Panta rei, new icefall in Valbruna, Italy, climbed by Enrico Mosetti and Tine Cuder
It all started a little by chance, after a day on the slopes at Tarvisio I decided to have a look at the icefalls in Valbruna that only rarely come into condition. I parked my van just outside the forest, the line I was after had formed well but what really got me interested were two hanging drips nearby. Despite wearing just my birkenstock sandals I walked to the base of the icicles, they weren’t dripping in the slightest and given the cold conditions, it was impossible that they’d continue to grow and touch the ground… I called some locals and found out the line had never been climbed before, good.
The following day, January 12, after climbing an icefall nearby that was in excellent condition (WI5/5+, 60 meters) together with David Limongi, we scrambled up through the steep forest and reached the top of the drips. I placed a bolt and started to abseil, from above the drips seemed even more vertical and steep. Between the two drips we added a belay and another bolt just a bit higher up in order to protect the start of pitch two, before this leads onto the dagger.
Dade and I began to study the pitch and discovered that fortunately the rock provided a thin, diagonal crack from left to right, all the way from the ground to the first dagger. I really wouldn’t have wanted to drill some holds. I bolted the pitch, not without difficulties, and begun working the moves; they seemed hard and complicated, the torques were pretty precarious... so I only managed two laps before it got dark.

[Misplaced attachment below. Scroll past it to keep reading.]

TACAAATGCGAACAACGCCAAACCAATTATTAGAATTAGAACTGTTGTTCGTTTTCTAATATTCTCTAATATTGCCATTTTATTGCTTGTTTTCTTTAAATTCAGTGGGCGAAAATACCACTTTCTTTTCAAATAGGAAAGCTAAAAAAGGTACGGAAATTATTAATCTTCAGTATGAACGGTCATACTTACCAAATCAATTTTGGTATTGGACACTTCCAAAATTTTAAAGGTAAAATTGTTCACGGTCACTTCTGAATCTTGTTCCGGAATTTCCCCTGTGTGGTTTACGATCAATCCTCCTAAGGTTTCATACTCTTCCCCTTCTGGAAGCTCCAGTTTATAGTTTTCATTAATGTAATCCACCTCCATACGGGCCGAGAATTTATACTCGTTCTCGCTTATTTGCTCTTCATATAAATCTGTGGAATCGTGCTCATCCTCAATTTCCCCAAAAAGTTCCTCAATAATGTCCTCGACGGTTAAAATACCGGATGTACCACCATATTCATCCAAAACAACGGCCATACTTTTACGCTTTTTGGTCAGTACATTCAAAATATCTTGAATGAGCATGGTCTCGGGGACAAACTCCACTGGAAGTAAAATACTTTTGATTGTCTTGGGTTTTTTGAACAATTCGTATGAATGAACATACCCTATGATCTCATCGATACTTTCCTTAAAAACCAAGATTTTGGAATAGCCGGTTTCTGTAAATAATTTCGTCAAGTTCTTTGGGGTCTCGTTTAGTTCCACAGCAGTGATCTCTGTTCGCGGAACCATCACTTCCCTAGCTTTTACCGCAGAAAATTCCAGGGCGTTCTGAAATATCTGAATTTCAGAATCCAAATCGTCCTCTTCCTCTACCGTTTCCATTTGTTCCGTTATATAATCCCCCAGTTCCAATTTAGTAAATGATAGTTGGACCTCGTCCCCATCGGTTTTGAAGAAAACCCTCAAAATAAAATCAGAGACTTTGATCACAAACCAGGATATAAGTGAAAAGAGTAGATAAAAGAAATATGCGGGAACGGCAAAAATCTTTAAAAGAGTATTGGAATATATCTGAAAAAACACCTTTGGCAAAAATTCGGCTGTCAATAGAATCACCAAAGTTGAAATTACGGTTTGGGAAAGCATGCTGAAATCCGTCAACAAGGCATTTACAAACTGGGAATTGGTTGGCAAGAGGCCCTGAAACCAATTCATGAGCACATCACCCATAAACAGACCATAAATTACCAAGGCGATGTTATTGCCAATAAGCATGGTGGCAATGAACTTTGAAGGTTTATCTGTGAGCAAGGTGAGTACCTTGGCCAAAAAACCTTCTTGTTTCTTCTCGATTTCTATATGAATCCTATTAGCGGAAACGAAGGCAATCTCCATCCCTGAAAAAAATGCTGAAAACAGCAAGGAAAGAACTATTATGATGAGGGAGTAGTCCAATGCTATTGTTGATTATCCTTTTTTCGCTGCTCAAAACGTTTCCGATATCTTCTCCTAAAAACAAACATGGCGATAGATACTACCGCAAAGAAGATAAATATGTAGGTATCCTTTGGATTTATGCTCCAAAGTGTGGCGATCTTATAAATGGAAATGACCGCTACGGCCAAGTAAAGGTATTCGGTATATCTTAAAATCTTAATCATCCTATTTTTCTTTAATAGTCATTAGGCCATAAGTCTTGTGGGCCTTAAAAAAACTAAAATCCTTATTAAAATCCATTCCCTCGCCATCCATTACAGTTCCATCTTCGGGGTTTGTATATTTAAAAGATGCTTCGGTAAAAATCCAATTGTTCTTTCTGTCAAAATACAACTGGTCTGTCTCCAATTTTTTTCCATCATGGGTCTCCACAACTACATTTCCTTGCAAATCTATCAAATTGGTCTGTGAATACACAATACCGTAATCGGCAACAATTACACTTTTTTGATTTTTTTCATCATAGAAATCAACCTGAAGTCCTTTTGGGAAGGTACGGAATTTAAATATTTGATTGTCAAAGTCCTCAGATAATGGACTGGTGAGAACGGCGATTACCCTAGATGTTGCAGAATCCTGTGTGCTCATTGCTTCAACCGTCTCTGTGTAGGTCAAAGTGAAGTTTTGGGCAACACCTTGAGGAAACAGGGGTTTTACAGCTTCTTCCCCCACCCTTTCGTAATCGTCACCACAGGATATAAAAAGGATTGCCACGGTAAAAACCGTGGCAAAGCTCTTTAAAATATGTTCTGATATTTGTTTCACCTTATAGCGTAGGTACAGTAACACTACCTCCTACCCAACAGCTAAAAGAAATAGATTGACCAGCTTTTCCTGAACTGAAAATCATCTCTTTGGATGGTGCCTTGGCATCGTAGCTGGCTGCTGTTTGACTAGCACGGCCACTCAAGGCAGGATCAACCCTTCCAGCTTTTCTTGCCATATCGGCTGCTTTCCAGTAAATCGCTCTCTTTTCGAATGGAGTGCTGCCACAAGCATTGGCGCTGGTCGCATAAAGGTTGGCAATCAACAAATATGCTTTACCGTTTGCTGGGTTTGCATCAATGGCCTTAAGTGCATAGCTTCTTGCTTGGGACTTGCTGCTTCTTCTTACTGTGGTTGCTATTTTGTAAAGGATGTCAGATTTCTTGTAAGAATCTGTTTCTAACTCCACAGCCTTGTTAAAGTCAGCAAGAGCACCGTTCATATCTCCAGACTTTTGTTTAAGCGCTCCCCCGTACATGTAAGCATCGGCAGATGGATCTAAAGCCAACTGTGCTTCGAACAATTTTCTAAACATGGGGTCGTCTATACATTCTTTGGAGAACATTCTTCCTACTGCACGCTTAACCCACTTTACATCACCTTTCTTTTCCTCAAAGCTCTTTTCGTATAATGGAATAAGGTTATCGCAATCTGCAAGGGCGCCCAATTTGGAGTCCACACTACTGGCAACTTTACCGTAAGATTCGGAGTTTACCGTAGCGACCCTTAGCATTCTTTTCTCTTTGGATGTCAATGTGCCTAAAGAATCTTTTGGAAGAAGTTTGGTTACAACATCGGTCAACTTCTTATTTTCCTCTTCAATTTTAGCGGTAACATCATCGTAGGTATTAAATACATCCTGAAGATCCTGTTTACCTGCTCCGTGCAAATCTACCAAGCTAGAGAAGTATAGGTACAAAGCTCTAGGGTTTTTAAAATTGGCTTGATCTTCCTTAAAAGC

I planned to return soon and even gave the line a name: Panta rei. This came about while discussing philosophy and mountaineering (?) after drinking several Campari with Fabio and Irene, the Rifugio Gilberti hut wardens at Sella Nevea.
In the days the that followed - and even as I write - winter conditions in the Julian Alps, across Italy and Slovenia, continued to be great and so Panta rei was put on hold. I wanted to go back quickly but, absurdly, finding partners in Tarvisio who want to climb ice of mixed terrain is extremely difficult, all the youngsters either train like devils in the gym, chase a ball or whizz past posts on the pistes. It's amazing how with the rich climbing tradition of these mountains, with the likes of Piussi, Lomasti, Benet, Meroi and Vuerich, no youngsters seem to have fallen in love with the noble art of mountaineering.
A few days ago, almost by chance, I happened to see some photos of Tine Cuder from Bovec, Slovenia, climbing an M8 in Valbruna, an old route bolted and then abandoned by legendary Mauro Bole Bubu and later freed by Luca Vuerich. I grabbed the opportunity and wrote to him, and we organized to meet up on Tuesday 24 January. Our somewhat unusual appointment for ice climbing was at midday, but at that time in Valbruna the temperature was almost -10°C.
We were joined by Tina Korinšek and also by Eddie Gianelloni, who took some pictures. We added the quickdraws to the first pitch and set to work and even quickly found the right beta, but then a hold snapped and this slowed us down… by now it was 15:30, I’d managed to climb the first pitch clean on top rope but not lead it and my arms were beginning to get pumped.
Tine set off with the right level of aggression for a last attempt and managed to free the pitch. He reached the belay and I seconded it clean once again. It was now my turn to climb the hanging drip. I’d never tried it, almost all of it was up ice, but drip was merely 20 cm wide where it touched the rock.
I started up through the rock and ice and, placing my ice axes as gently as possible, got established on the overhanging drip. Fifteen minutes later I finally reached the bolt I’d placed two weeks earlier.
The line is dedicated to my grandmother, my biggest fan, who died almost exactly a year to the day when I first bolted the climb.
by Enrico Mosetti
Enrico thanks Ferrino, Revo
Tine thanks Alpstation Tarvisio
TOPO: Panta rei, Valbruna, Julian Alps
|FB Enrico Mosetti|
|FB Tine Cuder|
|FB Eddie Gianelloni|